We have been experiencing hard times in our house lately. Bunny has been struggling with the anger of RAD, and we have been trying to manage her rage. Sometimes, being the parent of a child with reactive attachment disorder just becomes too difficult, and the entire family needs a break.
This is when respite care plays a role.
As much as grandparents want to help and think they understand, they really don’t get it. They try to apply the same parenting principles they used as parents, but we didn’t have RAD, and spanking and yelling just doesn’t work.
So, when grandparents aren’t really an option for a family break, where else do you turn?
We’ve only had to use respite care once, a year ago, when Elle needed additional help fixing her life that we couldn’t provide. Driving her to a stranger’s home and dropping her off was one of the hardest things I’ve ever done.
But this time around, the decision to use respite care to help repair the fabric of our family wasn’t as hard to make. What was difficult was finding a good and reputable home to send Bunny to.
We are fortunate that we have a great attachment therapist who was many close ties to the community. The couple of times we have looked into respite care, she knows who to call for help.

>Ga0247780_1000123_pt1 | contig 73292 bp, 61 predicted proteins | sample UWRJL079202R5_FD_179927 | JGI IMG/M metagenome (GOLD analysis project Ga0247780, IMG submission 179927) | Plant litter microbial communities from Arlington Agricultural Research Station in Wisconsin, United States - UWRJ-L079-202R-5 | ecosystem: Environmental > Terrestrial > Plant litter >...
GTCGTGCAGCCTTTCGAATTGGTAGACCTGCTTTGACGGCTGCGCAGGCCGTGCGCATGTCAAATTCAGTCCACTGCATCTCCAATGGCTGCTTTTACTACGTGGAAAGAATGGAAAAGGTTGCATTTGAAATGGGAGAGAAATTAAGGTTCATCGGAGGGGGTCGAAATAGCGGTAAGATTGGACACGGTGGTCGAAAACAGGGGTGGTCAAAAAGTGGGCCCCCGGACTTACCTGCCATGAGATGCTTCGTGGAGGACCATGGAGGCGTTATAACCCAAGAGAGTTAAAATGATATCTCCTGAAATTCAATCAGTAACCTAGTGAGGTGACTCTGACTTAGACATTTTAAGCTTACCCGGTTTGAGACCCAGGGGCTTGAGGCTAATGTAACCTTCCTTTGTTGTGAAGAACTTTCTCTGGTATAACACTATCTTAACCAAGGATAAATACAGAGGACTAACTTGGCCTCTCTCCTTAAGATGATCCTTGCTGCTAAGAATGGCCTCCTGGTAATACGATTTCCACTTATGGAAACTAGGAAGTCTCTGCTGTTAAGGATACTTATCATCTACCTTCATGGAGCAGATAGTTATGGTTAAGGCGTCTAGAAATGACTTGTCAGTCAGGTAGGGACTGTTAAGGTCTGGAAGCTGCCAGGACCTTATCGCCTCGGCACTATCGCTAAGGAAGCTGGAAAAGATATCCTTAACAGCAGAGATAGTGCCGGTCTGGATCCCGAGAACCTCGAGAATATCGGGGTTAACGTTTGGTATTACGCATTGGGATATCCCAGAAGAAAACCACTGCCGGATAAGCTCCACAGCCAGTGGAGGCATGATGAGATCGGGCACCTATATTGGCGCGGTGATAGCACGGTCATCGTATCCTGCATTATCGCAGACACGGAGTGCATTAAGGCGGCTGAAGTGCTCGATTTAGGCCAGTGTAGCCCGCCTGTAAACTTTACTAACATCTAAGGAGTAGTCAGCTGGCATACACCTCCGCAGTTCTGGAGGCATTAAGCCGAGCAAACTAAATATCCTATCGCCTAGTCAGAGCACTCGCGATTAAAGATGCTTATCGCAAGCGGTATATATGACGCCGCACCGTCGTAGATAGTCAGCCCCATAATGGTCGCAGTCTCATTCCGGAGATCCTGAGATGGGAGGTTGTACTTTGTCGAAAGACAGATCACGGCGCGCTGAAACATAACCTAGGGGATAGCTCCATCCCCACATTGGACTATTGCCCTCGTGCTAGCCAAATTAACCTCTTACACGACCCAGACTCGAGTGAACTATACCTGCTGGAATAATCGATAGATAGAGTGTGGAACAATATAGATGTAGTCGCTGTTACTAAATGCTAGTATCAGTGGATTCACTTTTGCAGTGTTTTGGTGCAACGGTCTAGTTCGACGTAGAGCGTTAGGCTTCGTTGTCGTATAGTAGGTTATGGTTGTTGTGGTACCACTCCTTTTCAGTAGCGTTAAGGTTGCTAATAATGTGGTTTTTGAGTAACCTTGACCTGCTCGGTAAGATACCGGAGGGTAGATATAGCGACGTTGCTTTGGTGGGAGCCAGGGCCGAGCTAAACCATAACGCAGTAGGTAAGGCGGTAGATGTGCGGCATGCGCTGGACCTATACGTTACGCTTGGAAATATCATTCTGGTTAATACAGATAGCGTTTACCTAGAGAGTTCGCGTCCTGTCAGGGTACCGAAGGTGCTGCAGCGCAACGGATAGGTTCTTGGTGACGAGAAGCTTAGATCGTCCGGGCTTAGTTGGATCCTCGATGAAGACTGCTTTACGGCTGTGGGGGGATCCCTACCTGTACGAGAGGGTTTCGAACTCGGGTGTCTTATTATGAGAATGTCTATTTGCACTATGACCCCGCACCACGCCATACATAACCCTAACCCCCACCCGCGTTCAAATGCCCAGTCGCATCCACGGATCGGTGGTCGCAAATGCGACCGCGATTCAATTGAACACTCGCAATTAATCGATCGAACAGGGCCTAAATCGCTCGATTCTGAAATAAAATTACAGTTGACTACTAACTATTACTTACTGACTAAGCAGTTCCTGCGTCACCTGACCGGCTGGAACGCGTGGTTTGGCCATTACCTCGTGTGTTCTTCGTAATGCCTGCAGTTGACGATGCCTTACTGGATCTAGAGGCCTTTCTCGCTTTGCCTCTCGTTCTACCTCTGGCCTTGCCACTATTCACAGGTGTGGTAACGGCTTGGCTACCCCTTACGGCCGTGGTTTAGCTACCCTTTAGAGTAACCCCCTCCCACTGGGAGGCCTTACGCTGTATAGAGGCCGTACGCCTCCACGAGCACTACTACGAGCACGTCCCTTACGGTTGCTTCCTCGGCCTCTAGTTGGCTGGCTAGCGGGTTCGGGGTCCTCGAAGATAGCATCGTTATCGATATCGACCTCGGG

But, the first time we used respite care a year ago; the situation wasn’t the most ideal. It wasn’t an unsafe place, and they had been trained in attachment therapy respite. It’s just that I didn’t appreciate the lecture on how to be a better parent. I didn’t need to be told what books I should allow Elle to read, or how religion wasn’t playing a strong enough role in our lives. No one should ever lecture a RAD parent unless they have walked a mile in our shoes.
After reporting our displeasure about the respite provider, we found ourselves once again without any place to help. Thankfully, the one visit to respite was enough to convince Elle she wanted a better life.
But now, we are in need again and the arduous task of finding good respite has started. Luckily this time, we have found someone. She is a woman who has fostered dozens of children, has her own children, and is well versed in the ways of RAD. After two seconds on the phone with her, I knew this woman understood.
So far, our schedules and Bunny’s behavior haven’t allowed us to take her to respite, yet. But, I just feel better knowing that when the time comes, I will have a safe place to send her. A place that understands the disorder, and can help us repair the fabric of our lives.
If you find yourself in need of respite care, make a call to your local foster care agency. If they don’t have a respite program in place, they will at least have an idea where to start the search. And, if you don’t click with a provider, that’s OK. Just keep looking until you find someone you do click with.